David Cameron today faces a revolt of business leaders, councils, environment campaigners and unions furious at his decision to cut funding for household solar energy, severely undermining his claim that the coalition would be the "greenest government ever".
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In a letter to the Prime Minister seen by The Independent on Sunday, a coalition of 55 individuals and groups warns he will "strangle at birth" Britain's booming solar panel industry – threatening 25,000 jobs – by halving the state subsidy for the popular "feed-in tariff" scheme.
The funding for households who feed excess electricity generated by their solar panels into the national grid is to be cut from 43p to 21p per kilowatt hour (kwh) from next month, doubling the length of time people would have to wait before their solar panels became economically viable.
The feed-in tariff scheme is one of the most popular environmental measures introduced by any government. It has already been adopted by 100,000 private and housing association homes, and was championed by David Cameron within weeks of him becoming Conservative leader.
Yet last month ministers announced that, from 12 December, the subsidies would be cut in half, despite claims they were consulting on the plan.
A letter by a broad alliance – from the Federation of Small Businesses and house-building organisations to council leaders from all three political parties, as well as the Town and Country Planning Association – has been organised by Friends of the Earth and the Cut Don't Kill campaign, which is pressing for the Government to temper the reforms. Mr Cameron and Chris Huhne, the Energy and Climate Change Secretary, are also under pressure from the Confederation of British Industry, whose chief, John Cridland, said the measure was an "own goal". Mr Huhne has also been warned that 20 Liberal Democrat MPs – more than a third of the parliamentary party – are fighting the proposals.
In scathing language, the letter tells Mr Cameron: "This could only knock confidence in the UK's determination to build a low-carbon economy and hugely undermine your determination to lead the 'greenest Government ever'."
In his first week as Prime Minister, Mr Cameron told civil servants at the Department for Energy and Climate Change: "I want us to be the greenest government ever – a very simple ambition and one that I'm absolutely committed to achieving." Yet the solar electricity cut is just the latest in a series of U-turns and retreats on environmental policies by the coalition government.
The boom in solar energy has not been confined to middle-class families: 100,000 properties belonging to housing associations have applied for panels on their roofs.
The feed-in tariff scheme's popularity has led to its downfall, as ministers claim they must scale back the subsidies to keep funds within the £867m budget.
Howard Johns, of the Cut Don't Kill campaign, said: "This is poorly thought out, counterproductive and absurdly rushed. David Cameron can set this right and prove his commitment to green growth by stepping in to prevent such a deep cut. We can accept a cut, but the current proposal is devastating."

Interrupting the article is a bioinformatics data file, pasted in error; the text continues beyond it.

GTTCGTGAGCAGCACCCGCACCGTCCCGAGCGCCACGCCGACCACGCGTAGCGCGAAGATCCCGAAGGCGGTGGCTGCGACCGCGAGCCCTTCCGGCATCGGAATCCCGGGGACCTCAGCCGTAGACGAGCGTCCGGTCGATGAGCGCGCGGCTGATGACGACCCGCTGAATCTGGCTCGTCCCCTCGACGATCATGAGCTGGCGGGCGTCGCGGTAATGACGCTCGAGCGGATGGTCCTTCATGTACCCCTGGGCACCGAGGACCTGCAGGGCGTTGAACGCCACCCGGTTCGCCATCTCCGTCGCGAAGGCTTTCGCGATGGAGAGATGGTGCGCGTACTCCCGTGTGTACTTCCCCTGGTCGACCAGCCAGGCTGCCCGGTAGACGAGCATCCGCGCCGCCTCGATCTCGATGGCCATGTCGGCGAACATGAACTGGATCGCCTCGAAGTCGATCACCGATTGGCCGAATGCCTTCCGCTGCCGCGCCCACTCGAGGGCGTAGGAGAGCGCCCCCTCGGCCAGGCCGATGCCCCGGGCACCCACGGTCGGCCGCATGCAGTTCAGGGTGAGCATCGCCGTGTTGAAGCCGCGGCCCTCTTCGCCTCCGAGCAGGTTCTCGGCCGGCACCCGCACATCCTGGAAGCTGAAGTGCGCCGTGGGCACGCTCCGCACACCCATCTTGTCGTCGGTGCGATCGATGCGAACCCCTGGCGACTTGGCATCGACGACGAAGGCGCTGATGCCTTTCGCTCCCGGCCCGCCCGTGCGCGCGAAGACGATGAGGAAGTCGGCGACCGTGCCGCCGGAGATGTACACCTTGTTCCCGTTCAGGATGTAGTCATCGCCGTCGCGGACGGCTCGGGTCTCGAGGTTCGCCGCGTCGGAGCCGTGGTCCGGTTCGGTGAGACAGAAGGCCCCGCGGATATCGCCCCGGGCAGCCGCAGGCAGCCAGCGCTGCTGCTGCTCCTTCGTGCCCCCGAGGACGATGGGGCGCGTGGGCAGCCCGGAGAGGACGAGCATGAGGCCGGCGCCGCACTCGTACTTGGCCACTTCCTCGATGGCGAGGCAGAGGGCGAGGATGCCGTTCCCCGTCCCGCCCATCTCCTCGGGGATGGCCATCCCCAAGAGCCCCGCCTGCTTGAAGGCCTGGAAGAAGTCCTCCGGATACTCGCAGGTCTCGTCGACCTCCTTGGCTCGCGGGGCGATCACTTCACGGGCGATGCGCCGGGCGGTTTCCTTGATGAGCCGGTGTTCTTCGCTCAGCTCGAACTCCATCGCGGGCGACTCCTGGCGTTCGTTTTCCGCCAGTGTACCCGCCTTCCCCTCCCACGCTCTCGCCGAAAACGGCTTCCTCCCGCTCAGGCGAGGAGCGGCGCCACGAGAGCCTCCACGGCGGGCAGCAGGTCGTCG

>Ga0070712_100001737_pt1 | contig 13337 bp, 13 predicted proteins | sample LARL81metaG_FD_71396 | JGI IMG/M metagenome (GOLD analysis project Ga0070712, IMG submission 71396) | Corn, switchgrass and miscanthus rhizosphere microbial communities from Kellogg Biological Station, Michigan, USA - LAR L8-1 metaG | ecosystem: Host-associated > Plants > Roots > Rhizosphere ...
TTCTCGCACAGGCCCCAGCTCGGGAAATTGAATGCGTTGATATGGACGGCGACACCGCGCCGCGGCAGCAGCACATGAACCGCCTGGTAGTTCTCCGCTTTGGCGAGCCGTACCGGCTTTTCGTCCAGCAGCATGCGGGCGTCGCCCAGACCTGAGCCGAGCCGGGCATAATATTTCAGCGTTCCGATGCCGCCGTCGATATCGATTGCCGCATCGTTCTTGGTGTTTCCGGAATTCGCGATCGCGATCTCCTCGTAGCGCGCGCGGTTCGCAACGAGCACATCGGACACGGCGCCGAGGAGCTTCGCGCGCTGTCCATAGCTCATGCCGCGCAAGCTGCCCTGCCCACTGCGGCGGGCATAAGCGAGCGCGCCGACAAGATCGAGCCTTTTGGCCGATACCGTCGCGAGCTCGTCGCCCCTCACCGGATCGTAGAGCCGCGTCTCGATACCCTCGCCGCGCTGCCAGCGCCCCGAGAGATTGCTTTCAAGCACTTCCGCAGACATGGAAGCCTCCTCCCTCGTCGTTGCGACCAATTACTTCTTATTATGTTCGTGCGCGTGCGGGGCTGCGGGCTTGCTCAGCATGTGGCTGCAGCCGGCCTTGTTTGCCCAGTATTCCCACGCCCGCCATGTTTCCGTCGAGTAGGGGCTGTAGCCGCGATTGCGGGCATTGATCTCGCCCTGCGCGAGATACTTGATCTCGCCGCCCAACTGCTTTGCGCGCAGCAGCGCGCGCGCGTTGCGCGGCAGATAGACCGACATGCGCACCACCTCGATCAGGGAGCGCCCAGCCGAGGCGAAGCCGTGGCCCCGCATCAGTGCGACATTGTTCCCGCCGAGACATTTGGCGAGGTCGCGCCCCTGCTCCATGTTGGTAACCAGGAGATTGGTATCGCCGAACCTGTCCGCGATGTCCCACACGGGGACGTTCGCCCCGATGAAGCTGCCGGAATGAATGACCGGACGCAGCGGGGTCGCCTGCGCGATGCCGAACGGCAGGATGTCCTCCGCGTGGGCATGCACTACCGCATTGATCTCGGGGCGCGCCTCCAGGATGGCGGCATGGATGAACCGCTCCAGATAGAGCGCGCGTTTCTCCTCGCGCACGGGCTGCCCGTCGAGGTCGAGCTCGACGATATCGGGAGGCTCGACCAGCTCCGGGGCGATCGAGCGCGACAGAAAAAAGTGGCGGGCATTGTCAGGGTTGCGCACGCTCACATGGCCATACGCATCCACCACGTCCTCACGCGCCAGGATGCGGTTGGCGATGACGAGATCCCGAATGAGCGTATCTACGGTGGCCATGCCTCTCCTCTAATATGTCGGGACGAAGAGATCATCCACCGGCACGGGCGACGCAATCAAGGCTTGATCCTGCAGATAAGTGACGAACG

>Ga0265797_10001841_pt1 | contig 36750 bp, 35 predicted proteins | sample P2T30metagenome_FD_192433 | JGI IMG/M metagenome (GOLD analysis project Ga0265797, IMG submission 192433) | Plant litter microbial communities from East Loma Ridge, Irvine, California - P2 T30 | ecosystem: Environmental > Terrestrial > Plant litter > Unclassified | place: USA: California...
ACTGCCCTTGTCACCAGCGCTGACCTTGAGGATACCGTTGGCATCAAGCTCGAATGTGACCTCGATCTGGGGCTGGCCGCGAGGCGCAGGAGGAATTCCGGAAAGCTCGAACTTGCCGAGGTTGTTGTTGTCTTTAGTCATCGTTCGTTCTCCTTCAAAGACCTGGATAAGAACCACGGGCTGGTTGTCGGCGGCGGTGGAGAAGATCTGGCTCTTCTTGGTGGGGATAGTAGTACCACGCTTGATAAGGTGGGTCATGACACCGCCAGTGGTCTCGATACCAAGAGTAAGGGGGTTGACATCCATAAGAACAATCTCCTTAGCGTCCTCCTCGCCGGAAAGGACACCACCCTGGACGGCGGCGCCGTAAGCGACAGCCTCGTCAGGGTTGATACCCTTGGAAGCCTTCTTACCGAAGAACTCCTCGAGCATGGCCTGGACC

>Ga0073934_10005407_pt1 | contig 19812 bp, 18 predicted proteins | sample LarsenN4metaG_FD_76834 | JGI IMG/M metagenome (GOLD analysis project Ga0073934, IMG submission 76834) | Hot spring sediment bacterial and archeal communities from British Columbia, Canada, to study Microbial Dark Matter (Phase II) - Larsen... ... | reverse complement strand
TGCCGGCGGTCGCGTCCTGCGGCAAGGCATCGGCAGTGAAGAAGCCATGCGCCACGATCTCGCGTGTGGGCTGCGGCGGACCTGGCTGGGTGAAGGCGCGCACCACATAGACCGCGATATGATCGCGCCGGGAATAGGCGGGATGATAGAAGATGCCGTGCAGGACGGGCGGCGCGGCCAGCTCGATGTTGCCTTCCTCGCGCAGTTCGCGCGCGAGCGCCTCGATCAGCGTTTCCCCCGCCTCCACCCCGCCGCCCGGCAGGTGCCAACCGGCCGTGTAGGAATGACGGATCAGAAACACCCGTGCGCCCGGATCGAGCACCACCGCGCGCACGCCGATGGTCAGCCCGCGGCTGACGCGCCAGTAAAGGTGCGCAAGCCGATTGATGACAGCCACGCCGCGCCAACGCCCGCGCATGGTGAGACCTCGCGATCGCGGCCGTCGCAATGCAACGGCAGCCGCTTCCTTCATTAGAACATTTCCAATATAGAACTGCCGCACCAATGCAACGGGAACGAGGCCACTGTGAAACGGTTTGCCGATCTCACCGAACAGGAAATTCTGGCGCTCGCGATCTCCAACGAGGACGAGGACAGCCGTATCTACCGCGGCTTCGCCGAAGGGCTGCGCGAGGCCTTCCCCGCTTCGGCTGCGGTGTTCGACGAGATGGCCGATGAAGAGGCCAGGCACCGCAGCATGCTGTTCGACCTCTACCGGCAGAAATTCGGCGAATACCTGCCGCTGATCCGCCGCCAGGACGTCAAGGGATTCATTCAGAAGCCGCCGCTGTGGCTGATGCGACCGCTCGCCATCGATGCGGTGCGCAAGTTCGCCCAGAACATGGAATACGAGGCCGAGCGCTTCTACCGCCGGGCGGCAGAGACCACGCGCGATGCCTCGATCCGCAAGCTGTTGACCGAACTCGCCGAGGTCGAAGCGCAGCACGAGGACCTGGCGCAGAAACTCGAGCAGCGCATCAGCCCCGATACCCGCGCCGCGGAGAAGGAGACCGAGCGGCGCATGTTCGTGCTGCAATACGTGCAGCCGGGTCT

Caroline Flint, Labour's climate change spokesperson, said: "Until consumers are offered a simple, fair tariff, and all energy producers are forced to sell their energy to any supplier, the public will not be given a fair choice; people power alone will be unable to force down prices."
But Greg Barker, Climate Change minister, said: "My priority is to put the solar industry on a firm footing so that it can remain a successful and prosperous part of the green economy, and so that it doesn't fall victim to boom and bust."
A typical solar panel installation costs around £12,000, meaning homeowners have to wait eight years under the feed-in-tariff rate of 43p per kwh to earn the money back. This would double to 16 years' payback time under the new 21p rate.
Environmental u-turns: How PM has failed to make his government 'greenest ever'
Planning New rules will strip away protection of the countryside from development – the Government has so far resisted a continuing, widespread campaign against the plans.
Motorway speeds To the horror of environmental campaigners, the Government is raising the limit to 80mph, adding more than two million tons a year to carbon emissions.
Forests Ministers announced last year a mass sell-off, despite no reference in the Conservative manifesto or coalition agreement, but a public campaign forced a U-turn.
Green investment bank A flagship environmental policy has been severely undermined by a Treasury block on it providing loans. It will not be allowed to borrow until 2015.
Eco-homes Another legacy of Labour, but any new homes built with "zero carbon" credentials will not have carbon emissions from electrical appliances counted, undermining the definition.
Quangos The Forestry Commission, Natural England and the Environment Agency have all been prevented from policy-making, while the Sustainable Development Commission and the Royal Commission on Environmental Pollution have been axed.
Illegal tropical timber Ministers have scrapped a Conservative manifesto pledge to criminalise the possession of illegal tropical timber.
Aggregates The Aggregates Levy Sustainability Fund, which diverted £20m in taxes raised from the sand and gravel industry to 200 green projects, has been scrapped.Reuse content